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Caucasus Report: March 22, 2003


22 March 2003, Volume 6, Number 12

PUTIN WARNS CHECHENS THEIR FUTURE IS IN THEIR OWN HANDS. In a televised address to the Chechen people on 16 March, Russian President Vladimir Putin spoke in unprecedentedly sympathetic terms of the suffering the Chechens have endured, first during the "unjust" 1944 deportation to Central Asia, and again during the "tragedy" of recent years which, Putin acknowledged, "has not spared a single family."

But, at the same time, he argued that it is now up to the Chechens themselves to determine whether they prefer a peaceful and prosperous future to the continuation of "hostilities." (Putin did not, in this address, use the term "antiterrorist operation.")

The key to peace, Putin told his audience, lies in approving the draft Chechen Constitution and election legislation in the 23 March referendum. "I am convinced that the constitution is the basis for a political settlement in Chechnya. Its adoption will make it possible to elect truly democratic authorities that function with the people's trust," Putin declared. He went on to assure his audience of the Russian government's commitment to restoring Chechnya's economy, putting an end to reprisals and human rights violations -- including nocturnal detentions and the extortion of bribes by military personnel manning checkpoints -- and to create conditions in which "people in Chechnya, like those elsewhere in Russia, have the opportunity to live, relax, receive medical attention, and bring up their children normally." But he concluded his address by implying again that the Russian authorities will be in a position to deliver on those promises only in the event that the Chechens vote in the 23 March referendum for constitutional order. "The future of your children and grandchildren, the future of the Chechen land itself is in your hands," Putin said.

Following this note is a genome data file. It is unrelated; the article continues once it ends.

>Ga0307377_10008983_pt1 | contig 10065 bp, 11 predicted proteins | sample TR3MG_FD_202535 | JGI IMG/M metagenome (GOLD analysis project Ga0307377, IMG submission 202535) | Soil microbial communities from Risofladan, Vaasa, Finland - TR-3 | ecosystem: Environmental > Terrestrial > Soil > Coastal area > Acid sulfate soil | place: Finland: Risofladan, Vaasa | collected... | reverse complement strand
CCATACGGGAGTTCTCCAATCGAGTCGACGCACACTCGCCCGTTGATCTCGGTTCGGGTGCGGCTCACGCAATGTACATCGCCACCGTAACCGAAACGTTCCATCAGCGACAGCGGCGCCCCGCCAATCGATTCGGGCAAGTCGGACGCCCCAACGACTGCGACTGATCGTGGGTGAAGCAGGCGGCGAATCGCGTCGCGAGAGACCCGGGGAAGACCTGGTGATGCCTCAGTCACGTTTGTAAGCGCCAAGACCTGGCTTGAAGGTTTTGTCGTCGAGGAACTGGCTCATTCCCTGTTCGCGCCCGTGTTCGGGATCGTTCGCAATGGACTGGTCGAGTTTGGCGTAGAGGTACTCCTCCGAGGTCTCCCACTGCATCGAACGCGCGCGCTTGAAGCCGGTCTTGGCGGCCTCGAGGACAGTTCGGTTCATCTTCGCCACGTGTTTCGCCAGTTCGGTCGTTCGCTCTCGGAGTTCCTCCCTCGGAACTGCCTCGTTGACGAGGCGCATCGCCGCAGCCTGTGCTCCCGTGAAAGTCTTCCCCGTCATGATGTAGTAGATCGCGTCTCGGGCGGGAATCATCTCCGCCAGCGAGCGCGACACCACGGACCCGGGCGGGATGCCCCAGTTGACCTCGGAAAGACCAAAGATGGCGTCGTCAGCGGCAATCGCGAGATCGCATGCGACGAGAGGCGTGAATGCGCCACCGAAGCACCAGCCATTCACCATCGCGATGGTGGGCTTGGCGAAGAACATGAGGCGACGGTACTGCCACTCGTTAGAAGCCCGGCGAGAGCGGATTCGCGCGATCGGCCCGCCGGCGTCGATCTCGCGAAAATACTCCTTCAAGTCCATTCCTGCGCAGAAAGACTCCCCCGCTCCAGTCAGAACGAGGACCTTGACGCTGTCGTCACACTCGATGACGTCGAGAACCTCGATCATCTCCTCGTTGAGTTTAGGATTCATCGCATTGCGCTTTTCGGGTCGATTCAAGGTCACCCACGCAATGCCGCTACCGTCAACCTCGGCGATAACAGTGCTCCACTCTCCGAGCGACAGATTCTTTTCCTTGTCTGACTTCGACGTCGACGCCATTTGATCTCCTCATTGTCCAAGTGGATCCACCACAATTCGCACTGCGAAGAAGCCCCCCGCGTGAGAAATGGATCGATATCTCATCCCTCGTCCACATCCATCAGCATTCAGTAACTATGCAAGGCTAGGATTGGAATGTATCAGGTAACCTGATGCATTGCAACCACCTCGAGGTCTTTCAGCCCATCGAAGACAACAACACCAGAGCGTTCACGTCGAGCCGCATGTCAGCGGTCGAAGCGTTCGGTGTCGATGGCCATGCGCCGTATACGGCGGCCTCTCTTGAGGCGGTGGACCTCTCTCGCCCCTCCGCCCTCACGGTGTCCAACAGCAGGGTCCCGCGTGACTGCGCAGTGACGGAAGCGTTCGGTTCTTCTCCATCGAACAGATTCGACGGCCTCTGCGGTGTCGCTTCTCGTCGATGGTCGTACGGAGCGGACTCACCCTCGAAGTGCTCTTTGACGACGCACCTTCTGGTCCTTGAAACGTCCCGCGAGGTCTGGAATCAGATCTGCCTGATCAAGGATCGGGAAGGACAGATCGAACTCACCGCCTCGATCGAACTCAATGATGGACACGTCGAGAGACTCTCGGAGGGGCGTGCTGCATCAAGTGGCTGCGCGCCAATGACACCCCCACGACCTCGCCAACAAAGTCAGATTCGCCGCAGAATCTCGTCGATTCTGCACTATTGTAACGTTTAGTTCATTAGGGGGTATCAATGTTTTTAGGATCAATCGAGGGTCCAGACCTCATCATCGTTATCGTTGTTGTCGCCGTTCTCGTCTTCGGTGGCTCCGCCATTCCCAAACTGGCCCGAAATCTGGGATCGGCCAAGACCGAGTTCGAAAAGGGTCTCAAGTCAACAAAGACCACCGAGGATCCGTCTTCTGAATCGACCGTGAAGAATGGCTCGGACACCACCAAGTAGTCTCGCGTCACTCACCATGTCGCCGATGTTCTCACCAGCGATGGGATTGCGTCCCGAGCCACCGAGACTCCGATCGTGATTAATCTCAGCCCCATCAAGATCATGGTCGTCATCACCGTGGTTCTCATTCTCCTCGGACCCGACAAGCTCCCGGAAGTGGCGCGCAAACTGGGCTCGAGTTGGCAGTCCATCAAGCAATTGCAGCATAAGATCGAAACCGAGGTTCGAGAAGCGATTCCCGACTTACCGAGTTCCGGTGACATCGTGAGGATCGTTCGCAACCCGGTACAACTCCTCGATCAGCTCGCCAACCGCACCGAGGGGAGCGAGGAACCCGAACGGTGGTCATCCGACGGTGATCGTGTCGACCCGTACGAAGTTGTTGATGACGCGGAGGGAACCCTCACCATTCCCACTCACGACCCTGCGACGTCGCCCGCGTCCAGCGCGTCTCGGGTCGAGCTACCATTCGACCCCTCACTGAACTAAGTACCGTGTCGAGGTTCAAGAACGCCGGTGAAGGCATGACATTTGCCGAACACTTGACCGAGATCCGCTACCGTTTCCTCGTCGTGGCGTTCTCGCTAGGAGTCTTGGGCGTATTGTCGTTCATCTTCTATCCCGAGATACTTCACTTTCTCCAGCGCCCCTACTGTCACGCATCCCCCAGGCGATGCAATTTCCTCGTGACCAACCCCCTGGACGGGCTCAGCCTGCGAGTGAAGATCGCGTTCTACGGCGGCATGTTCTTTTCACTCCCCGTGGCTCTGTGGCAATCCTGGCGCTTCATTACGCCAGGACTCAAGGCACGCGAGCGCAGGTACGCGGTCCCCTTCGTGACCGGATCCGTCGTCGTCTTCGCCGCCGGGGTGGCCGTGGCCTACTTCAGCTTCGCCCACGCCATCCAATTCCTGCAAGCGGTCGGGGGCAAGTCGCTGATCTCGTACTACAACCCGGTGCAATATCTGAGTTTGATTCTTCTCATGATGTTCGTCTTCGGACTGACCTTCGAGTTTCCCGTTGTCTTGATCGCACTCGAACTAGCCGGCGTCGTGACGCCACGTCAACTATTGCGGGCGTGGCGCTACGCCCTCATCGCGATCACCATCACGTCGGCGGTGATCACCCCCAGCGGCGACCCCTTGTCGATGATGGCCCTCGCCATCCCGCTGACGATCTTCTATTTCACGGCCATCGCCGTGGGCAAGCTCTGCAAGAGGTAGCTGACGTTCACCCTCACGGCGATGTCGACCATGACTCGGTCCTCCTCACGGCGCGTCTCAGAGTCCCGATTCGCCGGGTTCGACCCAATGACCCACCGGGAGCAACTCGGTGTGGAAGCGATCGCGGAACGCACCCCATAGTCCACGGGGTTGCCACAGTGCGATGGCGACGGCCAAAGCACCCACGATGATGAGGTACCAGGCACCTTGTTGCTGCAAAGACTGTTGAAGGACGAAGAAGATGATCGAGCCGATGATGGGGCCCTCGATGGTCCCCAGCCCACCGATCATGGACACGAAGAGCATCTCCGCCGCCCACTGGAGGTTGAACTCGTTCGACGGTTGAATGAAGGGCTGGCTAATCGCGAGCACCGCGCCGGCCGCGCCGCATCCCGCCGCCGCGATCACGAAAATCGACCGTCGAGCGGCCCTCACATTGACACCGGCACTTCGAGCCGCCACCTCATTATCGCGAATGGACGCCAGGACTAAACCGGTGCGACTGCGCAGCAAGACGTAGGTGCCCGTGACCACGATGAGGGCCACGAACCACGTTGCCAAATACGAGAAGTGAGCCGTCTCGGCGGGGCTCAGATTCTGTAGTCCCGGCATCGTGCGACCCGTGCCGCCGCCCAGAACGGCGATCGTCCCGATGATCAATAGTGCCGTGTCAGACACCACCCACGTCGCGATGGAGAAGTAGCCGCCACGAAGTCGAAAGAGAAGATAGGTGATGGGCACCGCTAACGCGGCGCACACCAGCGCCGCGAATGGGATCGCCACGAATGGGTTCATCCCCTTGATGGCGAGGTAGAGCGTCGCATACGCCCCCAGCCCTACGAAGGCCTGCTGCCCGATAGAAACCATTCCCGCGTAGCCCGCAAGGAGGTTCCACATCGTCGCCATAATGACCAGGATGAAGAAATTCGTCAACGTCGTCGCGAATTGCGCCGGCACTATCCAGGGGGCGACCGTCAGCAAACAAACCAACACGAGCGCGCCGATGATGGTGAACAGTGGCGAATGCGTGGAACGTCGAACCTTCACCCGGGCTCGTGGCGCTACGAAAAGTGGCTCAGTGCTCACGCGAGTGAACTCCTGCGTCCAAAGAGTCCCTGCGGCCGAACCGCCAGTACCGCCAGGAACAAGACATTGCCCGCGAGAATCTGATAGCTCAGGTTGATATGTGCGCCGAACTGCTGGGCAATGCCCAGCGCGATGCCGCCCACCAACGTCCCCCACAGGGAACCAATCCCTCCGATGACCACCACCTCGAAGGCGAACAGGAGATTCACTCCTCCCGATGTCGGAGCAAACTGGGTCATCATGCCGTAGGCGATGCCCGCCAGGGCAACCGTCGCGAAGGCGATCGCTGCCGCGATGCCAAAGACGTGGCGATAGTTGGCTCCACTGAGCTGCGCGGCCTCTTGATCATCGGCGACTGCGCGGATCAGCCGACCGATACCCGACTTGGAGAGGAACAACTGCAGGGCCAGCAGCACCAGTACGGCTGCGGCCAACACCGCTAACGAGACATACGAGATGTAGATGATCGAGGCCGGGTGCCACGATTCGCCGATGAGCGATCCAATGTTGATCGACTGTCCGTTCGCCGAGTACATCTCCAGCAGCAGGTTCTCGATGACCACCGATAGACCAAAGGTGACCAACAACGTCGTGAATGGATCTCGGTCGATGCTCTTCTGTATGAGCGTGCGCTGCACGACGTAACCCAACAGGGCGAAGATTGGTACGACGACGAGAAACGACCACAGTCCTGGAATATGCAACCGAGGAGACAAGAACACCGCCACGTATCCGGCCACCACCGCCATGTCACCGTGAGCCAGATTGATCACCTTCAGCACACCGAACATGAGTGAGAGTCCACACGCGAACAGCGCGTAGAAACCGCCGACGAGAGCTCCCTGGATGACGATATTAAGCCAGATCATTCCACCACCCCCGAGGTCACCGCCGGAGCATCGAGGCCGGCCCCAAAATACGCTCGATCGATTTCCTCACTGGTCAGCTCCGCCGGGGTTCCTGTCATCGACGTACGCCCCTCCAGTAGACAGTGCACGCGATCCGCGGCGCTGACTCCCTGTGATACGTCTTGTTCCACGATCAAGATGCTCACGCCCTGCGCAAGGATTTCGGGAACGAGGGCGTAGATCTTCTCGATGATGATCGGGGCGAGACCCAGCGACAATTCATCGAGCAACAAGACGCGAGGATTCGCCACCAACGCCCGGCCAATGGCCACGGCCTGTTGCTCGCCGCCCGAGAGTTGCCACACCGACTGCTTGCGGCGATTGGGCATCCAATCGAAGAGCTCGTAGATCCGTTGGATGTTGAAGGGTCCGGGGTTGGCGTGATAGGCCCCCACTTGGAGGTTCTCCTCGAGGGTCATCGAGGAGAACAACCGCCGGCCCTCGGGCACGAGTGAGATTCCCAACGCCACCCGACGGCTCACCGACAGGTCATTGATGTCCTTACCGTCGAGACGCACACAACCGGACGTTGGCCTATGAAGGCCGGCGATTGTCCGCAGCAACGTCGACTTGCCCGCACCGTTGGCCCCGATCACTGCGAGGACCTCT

What the "Neue Zuercher Zeitung" referred to as Putin's Chechen "charm offensive" has, moreover, been bolstered by the offer of other concessions intended to convince the electorate of Moscow's preference for the constitutional, rather than the military, approach to restoring "order" in Chechnya. Those proposals include a power-sharing treaty with Moscow that would grant Chechnya broad "economic autonomy," a reduction in the number of military checkpoints, and financial compensation for those Chechens whose homes were destroyed during the fighting. In addition, Kremlin officials have hinted they will not reject out of hand proposals by Chechen clergymen and parliament deputies to grant an amnesty to all Chechen fighters, with the exception of those suspected of abductions for ransom or terrorist activities.

Some Chechens, including some deputies to the parliament elected in 1997, indeed believe that at this juncture the referendum constitutes the most acceptable, if not the only, alternative to what Putin referred to as ongoing "devastation." Others, however, doubt whether the adoption of a new constitution can effect any positive changes. Some may refuse to vote to protest ongoing human rights abuses. German journalist Tomas Avenarius, who recently visited Grozny, quoted Chechen officials and human rights activists as saying that since last October's hostage taking by Chechen militants at a Moscow theater, there has been a massive increase in the nocturnal abductions by Russian forces of Chechen civilians, few of whom are ever seen again alive. Avenarius quoted the head of the local election commission in Staraya Sunzha, on the outskirts of Grozny, as predicting that "if people continue disappearing almost every night, our village will boycott the referendum." In some villages, feelings are running even higher: the "Frankfurter Allgemeine Zeitung" on 7 March reported that leaflets were being distributed urging people not to vote, and that local election staff had received death threats.